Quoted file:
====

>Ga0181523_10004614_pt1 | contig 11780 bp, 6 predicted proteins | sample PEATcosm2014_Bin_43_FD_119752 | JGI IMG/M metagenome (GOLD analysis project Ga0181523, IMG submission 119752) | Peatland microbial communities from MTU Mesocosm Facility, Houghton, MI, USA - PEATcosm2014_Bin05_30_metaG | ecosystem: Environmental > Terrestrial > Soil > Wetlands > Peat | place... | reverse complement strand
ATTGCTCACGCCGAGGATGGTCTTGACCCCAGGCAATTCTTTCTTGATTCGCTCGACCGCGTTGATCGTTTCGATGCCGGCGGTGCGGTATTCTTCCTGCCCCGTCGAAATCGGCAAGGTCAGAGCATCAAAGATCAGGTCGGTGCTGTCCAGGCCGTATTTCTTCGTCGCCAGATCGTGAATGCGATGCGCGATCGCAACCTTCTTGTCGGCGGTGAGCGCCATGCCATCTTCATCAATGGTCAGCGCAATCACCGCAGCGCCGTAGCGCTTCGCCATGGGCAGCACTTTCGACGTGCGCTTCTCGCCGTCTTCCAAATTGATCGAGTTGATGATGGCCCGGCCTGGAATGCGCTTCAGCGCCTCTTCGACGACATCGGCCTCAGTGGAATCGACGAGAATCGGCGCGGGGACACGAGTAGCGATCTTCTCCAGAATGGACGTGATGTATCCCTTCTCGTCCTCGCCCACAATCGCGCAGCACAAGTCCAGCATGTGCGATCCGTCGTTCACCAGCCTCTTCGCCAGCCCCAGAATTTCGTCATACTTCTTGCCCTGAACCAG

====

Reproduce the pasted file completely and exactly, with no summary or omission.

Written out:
>Ga0181523_10004614_pt1 | contig 11780 bp, 6 predicted proteins | sample PEATcosm2014_Bin_43_FD_119752 | JGI IMG/M metagenome (GOLD analysis project Ga0181523, IMG submission 119752) | Peatland microbial communities from MTU Mesocosm Facility, Houghton, MI, USA - PEATcosm2014_Bin05_30_metaG | ecosystem: Environmental > Terrestrial > Soil > Wetlands > Peat | place... | reverse complement strand
ATTGCTCACGCCGAGGATGGTCTTGACCCCAGGCAATTCTTTCTTGATTCGCTCGACCGCGTTGATCGTTTCGATGCCGGCGGTGCGGTATTCTTCCTGCCCCGTCGAAATCGGCAAGGTCAGAGCATCAAAGATCAGGTCGGTGCTGTCCAGGCCGTATTTCTTCGTCGCCAGATCGTGAATGCGATGCGCGATCGCAACCTTCTTGTCGGCGGTGAGCGCCATGCCATCTTCATCAATGGTCAGCGCAATCACCGCAGCGCCGTAGCGCTTCGCCATGGGCAGCACTTTCGACGTGCGCTTCTCGCCGTCTTCCAAATTGATCGAGTTGATGATGGCCCGGCCTGGAATGCGCTTCAGCGCCTCTTCGACGACATCGGCCTCAGTGGAATCGACGAGAATCGGCGCGGGGACACGAGTAGCGATCTTCTCCAGAATGGACGTGATGTATCCCTTCTCGTCCTCGCCCACAATCGCGCAGCACAAGTCCAGCATGTGCGATCCGTCGTTCACCAGCCTCTTCGCCAGCCCCAGAATTTCGTCATACTTCTTGCCCTGAACCAG